Banned presidential hopeful Kasukuwere mounts legal fight that could shake Zimbabwe’s election


Expelled Zanu PF national political commissar Saviour Kasukuwere has taken his fight to be reinstated as a presidential candidate to the Constitutional Court after the Supreme Court kicked out his appeal last week.

Kasukuwere wants the top court to overturn a High Court ruling that barred him from contesting in the elections after he was removed from the ballot paper by ZEC following a challenge by Zanu PF activist Lovedale Mangwana. In his application, ‘Tyson’ claims the courts violated his constitutional right to participate in elections by disqualifying him merely because he spent more than 18 months out of the country.

He insists he never renounced his Zimbabwean citizenship and argues he remains a registered voter. Kasukuwere accuses the Supreme Court of rendering a “patently wrong judgment” and violating his political rights by confirming his removal.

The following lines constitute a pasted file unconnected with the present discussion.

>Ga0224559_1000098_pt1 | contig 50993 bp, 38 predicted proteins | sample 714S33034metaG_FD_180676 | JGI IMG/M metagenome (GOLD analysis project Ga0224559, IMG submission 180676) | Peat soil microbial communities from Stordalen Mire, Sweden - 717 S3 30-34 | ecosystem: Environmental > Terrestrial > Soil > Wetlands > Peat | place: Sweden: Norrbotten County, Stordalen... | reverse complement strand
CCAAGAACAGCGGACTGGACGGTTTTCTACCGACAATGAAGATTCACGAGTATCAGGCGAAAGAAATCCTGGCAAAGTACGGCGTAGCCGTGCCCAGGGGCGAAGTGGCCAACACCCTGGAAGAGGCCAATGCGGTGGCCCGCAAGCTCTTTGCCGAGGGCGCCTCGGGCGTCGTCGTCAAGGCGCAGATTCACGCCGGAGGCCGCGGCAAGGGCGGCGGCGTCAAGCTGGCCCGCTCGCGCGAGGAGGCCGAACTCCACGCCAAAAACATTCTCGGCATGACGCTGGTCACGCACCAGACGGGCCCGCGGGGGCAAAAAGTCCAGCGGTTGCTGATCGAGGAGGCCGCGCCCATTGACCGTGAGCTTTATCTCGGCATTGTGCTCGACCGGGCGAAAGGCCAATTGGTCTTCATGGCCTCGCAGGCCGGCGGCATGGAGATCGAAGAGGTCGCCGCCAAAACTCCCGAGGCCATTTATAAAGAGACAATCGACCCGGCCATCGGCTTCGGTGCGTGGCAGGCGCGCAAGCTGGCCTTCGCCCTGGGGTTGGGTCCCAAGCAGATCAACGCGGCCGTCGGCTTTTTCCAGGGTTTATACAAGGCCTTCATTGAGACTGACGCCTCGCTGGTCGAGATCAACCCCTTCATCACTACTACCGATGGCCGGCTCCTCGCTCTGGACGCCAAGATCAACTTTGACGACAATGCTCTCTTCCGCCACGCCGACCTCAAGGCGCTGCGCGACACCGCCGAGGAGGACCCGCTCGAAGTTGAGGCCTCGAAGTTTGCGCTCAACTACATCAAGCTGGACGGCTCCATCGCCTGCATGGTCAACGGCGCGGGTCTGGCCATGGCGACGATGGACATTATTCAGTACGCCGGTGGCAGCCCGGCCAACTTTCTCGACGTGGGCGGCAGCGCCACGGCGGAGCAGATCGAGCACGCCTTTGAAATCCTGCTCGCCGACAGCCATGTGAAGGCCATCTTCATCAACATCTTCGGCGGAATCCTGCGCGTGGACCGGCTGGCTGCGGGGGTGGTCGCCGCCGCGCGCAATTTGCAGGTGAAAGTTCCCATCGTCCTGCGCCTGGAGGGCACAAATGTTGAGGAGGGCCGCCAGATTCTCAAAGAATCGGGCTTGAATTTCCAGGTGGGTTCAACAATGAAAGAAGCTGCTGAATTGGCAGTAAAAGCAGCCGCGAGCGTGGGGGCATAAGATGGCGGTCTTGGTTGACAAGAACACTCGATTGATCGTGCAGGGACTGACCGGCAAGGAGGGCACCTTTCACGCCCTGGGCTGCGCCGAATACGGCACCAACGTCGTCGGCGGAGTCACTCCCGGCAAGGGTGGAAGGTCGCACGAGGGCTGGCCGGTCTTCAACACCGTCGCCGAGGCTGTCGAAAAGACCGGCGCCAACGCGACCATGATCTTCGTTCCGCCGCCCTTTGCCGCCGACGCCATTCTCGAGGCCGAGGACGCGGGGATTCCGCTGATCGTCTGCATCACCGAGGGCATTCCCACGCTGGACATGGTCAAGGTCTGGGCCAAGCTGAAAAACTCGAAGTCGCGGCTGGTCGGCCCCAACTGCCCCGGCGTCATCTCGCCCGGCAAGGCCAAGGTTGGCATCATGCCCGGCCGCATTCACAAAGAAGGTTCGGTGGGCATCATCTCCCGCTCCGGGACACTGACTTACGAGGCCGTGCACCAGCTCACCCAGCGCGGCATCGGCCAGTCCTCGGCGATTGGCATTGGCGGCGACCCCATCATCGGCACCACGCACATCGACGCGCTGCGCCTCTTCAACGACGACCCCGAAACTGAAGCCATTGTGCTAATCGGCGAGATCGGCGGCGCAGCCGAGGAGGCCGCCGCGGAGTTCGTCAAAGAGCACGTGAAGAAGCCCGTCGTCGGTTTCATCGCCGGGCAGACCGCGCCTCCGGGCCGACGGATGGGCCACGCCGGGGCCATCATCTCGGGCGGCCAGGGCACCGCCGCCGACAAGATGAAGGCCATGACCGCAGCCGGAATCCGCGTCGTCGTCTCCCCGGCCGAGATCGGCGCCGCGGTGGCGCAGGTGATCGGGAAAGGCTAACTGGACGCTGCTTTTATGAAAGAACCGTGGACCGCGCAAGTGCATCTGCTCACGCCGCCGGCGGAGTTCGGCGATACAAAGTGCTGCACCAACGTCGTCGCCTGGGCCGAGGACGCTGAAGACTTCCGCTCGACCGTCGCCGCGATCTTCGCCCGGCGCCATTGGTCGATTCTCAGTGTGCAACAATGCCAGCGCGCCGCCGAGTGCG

The controversial politician is now seeking direct access to the Constitutional Court, arguing the High Court had no jurisdiction to hear Mangwana’s application. He claims Mangwana should have challenged his placement on the voters roll instead of his candidacy.

In dramatic fashion, ‘Tyson’ says ZEC, not the courts, have the power to run elections and only the Electoral Court could have handled the dispute. A date is yet to be set for the application to be heard as the legal drama over Kasukuwere’s candidacy continues.

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